Extremely personal music is hard and even harder to do while making great music. On Big Thief’s sophomore release they bring in some painfully tender stories, clearly close to their own hearts and make a piece of art all the while, for a record that will make you question how hard your own life is.
Burning slowly, opener “Pretty Things” takes a slow but clever flicker along as its bright acoustic mood flows from up and down, show the hand of an artist who can really bend their emotions across one song. After a much more explosive opening, there’s a delightful pop drive to “Shark Smile” as it beats along with a simple kick. The curled and playful vocals, work with the dialogue and narrative vocals, making for a storybook track that impresses as lyrically as it does sonically.
Roaring up with a gritty chug, “Capacity” hits grinds loudly with its massive guitar sound and open backing, taking a trudging approach to push the emotional weight in its vocals. The tumbling choruses with pained harmonies makes for a powerful combo that hits the heart with surprising force. With a light tinge of Smashing Pumpkins “1979” there’s a tangible sadness on “Watering” thanks to the guttural vocals and transparent emotion. Making for a strong dynamic shift, the distorted guitars hit like a sucker punch every chorus before a wailing wave of harmony takes over.
“Coma” takes a dreamy haze and fashions it into a lo-fi folk song that’s so strikingly primal it hurts the heart to follow her along, this sad musical journey. As the track slips into a light shuffle there’s a sense of joy buried in the deep melancholy of the track. Riffing on hopeful tick “Great White Shark” takes a much more frantic sense of instrumentation and twists the tones into something demented and nostalgic for a glimmering lament on lost days.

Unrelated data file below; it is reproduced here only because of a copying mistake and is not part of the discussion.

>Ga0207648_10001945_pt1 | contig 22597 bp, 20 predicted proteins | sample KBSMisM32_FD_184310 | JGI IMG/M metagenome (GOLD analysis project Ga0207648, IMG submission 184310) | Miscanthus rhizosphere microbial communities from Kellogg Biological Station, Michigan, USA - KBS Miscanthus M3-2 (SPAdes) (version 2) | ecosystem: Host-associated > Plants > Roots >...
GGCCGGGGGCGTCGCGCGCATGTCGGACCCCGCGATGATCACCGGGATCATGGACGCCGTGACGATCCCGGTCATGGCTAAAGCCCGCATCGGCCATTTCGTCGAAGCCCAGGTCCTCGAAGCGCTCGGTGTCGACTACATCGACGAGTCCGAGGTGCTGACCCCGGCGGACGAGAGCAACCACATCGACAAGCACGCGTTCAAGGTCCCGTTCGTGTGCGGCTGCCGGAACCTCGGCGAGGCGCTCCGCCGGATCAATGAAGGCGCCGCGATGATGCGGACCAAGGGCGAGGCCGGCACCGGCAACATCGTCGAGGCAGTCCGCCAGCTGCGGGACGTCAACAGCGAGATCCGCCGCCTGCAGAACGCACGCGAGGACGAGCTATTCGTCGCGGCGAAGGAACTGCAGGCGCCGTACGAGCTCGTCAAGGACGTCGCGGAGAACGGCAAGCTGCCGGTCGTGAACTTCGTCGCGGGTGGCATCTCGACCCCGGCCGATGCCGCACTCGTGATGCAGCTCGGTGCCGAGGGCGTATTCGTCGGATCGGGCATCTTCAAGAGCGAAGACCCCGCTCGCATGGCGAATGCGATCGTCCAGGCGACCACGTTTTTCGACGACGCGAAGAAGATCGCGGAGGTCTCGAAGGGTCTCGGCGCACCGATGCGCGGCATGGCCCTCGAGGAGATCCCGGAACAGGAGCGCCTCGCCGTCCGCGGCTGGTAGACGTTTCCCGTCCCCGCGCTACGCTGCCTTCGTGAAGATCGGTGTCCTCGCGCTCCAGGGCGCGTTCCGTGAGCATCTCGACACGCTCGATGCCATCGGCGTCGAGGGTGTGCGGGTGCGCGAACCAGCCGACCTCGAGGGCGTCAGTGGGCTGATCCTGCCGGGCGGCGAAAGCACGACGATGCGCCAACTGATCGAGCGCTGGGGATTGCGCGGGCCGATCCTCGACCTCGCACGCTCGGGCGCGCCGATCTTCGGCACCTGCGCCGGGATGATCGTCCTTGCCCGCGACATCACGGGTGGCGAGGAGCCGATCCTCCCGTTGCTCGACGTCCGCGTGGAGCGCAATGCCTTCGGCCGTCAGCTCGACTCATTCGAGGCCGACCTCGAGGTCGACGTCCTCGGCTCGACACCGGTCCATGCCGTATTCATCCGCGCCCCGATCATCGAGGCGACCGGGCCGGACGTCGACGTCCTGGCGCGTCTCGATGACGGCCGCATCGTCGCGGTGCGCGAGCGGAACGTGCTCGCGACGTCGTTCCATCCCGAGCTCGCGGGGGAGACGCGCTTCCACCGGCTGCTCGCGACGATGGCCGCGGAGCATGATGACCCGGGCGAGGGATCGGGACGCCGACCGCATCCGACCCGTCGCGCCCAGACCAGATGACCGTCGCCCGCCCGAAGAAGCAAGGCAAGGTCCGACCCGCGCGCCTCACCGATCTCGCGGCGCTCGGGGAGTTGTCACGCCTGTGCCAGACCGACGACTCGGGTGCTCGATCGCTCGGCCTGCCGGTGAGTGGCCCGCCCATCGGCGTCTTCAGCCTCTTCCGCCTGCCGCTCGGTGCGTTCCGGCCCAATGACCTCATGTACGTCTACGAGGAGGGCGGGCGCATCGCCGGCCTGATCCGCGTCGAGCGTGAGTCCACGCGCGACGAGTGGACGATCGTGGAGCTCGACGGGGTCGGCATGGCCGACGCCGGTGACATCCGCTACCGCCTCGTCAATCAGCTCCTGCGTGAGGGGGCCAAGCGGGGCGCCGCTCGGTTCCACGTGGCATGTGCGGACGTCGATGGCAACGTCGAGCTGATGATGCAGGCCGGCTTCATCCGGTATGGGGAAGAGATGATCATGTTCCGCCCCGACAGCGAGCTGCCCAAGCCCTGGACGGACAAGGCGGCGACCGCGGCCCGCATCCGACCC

On killer drums “Mythological Beauty” crafts a layered and bright ballad to motherly struggles and lost family, that peels back curtain after curtain for a deeply personal canvas of a track. “Objects” spins a couple attitude-charged riffs into a song with a lot more heft than most of the record carries. “Haley” crafts a wonderful mix of magical guitar and vocal melodies into a very human story with such a surgeon’s precision on emotional moments that it cuts through every time.
Falling into an understated swell of sound and piano, “Mary” blends dissonant harmonies with such a slow-moving push and even slower melody that it’s hard not to well up every refrain. The instrumental breaks into piano lines and distant noises allows for some release on the great pathos the song lifts as it hits listeners hard on a deep level. Closing on a more pop-induced note, “Black Diamonds” counters harsh guitars with alluring vocals for a pumping track as each vocal line lifts spirit of the track higher.
Clearly avoiding the sophomore slump, Big Thief are setting themselves up for an impressive and expectation defying career with this latest release. With a mastery over melodic emotion the band will surely be bringing tears to their listeners eyes for years to come.
Words by Owen Maxwell